Reading Whitman's essay “The Role of Incentives in Creating Unintended Consequences” this paragraph jumped out at me:
“What distinguishes good economic thinking from bad is recognition of the subtle, creative, and often unforeseen ways that people respond to incentives. Ignoring the complex operation of incentives is a recipe for unintended consequences.”
One of the coolest things about this nifty little apparatus of the mind we call economics is its ability to cut to the bottom of things. To confront people with the constraints limiting their utopias and the unintended consequences of their actions. Whitman and others rightly note that the main difference between a great economist and a lousy one lies mostly in their respective abilities to look past simple first-degree linear causalities like cause and effect and look instead at cause and effect... and effect... and the effects of other effects ad infinitum.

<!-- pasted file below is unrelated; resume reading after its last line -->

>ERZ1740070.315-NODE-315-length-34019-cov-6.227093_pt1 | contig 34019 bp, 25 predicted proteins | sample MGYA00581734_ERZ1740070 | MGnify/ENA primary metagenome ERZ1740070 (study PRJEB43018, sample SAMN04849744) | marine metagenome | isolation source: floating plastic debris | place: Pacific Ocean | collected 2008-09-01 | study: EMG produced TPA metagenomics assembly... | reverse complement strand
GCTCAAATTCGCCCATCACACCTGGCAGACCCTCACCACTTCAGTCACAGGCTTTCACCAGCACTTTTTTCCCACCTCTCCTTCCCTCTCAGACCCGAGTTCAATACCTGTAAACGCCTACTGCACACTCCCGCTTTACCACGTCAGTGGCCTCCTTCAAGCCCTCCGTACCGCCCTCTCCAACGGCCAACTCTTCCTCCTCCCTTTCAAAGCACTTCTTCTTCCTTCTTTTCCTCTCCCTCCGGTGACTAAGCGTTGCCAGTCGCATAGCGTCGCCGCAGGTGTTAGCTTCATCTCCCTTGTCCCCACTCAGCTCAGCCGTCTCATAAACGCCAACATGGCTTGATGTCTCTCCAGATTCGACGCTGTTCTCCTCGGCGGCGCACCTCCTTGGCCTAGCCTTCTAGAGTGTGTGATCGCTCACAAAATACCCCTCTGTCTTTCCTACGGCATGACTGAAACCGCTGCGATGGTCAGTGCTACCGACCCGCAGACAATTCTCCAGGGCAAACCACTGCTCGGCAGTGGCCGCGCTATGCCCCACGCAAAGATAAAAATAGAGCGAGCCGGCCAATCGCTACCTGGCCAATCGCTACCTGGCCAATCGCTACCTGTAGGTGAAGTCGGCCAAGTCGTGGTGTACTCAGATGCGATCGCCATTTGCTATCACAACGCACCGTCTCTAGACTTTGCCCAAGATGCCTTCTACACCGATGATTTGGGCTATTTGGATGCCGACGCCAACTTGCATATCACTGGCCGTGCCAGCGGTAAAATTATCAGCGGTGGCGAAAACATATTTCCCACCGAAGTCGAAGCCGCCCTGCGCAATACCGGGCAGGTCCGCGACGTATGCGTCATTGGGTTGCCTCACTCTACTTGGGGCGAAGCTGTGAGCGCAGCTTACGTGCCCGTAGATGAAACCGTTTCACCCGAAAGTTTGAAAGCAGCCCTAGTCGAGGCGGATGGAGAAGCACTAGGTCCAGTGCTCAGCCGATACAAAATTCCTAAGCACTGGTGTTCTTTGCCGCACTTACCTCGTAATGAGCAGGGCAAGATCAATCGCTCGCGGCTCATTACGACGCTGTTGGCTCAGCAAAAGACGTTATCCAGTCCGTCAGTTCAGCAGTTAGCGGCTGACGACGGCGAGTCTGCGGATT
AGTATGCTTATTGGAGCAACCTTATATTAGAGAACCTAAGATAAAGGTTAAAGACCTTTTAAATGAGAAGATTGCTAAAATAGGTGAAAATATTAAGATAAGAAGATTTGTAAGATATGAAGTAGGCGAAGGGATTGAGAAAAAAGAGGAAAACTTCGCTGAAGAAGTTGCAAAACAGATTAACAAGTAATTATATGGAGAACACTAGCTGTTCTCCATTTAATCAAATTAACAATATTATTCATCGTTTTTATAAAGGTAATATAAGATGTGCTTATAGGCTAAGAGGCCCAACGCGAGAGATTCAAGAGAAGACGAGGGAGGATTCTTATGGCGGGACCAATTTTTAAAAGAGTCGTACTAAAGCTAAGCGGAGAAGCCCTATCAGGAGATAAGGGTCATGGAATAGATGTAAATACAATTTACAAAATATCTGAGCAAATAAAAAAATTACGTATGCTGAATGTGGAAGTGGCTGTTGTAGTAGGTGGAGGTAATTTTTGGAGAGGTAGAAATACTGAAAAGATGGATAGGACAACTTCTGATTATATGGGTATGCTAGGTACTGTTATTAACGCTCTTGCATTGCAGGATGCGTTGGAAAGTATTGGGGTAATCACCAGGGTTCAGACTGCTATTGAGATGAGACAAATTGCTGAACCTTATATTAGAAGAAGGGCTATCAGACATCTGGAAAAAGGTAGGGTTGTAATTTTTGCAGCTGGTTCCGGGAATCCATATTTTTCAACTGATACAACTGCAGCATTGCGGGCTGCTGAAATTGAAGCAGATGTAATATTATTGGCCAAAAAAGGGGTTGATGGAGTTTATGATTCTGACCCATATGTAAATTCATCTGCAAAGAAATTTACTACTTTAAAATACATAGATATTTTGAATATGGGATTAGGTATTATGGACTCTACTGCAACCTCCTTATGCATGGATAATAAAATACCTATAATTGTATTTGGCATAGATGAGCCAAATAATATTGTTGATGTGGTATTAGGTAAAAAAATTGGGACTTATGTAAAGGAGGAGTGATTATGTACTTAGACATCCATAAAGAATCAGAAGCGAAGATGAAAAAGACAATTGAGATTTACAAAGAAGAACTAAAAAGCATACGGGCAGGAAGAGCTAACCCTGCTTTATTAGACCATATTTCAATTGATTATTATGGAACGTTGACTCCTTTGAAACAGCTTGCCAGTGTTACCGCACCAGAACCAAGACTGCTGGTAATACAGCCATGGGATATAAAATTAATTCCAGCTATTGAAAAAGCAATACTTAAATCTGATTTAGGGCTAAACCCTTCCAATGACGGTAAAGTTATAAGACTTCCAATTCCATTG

Bastiat wrote about this distinction and the importance of predicting unintended consequences over 150 years ago in his essay “What Is Seen and What Is Not Seen”
“An act, a habit, an institution, a law, gives birth not only to an effect but to a series of effects. Of these effects, the first only is immediate; it manifests itself simultaneously with its cause—it is seen. The others unfold in succession—they are not seen: it is well for us if they are foreseen"
Most politicians, voters, pundits, journalists, etc. would only like to concern themselves with what is seen. A good economist will look ahead and attempt to illuminate what goes unseen.
Slave redemption, “fair” trade, or car allowance rebate schemes might seem like fantastic ideas when you're shortsighted enough to only look at their immediate intended effects, but the economic way of thinking allows us to look deeper into the potential consequences of these well intentioned, and usually popular policies. Often we look back and find that the intended effects of such actions are quite different from the effects that we actually get. Sometimes we find that our good intentions result in outcomes that end up doing even more harm to those we were originally trying to help.
The Law of Unintended Consequences is one of the most important principles one can take away from their study of economics. That said, what are some of your favorite unintended consequences?